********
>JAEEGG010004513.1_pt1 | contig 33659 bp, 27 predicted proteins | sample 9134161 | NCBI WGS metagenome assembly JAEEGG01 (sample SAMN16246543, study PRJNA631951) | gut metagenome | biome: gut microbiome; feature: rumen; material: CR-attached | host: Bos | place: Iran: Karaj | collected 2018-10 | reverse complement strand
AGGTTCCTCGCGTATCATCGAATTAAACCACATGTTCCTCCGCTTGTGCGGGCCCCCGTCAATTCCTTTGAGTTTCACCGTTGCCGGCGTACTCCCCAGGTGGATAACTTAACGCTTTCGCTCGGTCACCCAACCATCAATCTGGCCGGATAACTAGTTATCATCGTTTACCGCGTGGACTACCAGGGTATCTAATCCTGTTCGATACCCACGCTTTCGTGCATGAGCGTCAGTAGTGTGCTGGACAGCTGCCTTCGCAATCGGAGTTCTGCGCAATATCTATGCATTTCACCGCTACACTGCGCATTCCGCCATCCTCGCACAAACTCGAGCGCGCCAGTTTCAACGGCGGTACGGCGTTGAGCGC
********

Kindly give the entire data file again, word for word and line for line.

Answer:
>JAEEGG010004513.1_pt1 | contig 33659 bp, 27 predicted proteins | sample 9134161 | NCBI WGS metagenome assembly JAEEGG01 (sample SAMN16246543, study PRJNA631951) | gut metagenome | biome: gut microbiome; feature: rumen; material: CR-attached | host: Bos | place: Iran: Karaj | collected 2018-10 | reverse complement strand
AGGTTCCTCGCGTATCATCGAATTAAACCACATGTTCCTCCGCTTGTGCGGGCCCCCGTCAATTCCTTTGAGTTTCACCGTTGCCGGCGTACTCCCCAGGTGGATAACTTAACGCTTTCGCTCGGTCACCCAACCATCAATCTGGCCGGATAACTAGTTATCATCGTTTACCGCGTGGACTACCAGGGTATCTAATCCTGTTCGATACCCACGCTTTCGTGCATGAGCGTCAGTAGTGTGCTGGACAGCTGCCTTCGCAATCGGAGTTCTGCGCAATATCTATGCATTTCACCGCTACACTGCGCATTCCGCCATCCTCGCACAAACTCGAGCGCGCCAGTTTCAACGGCGGTACGGCGTTGAGCGC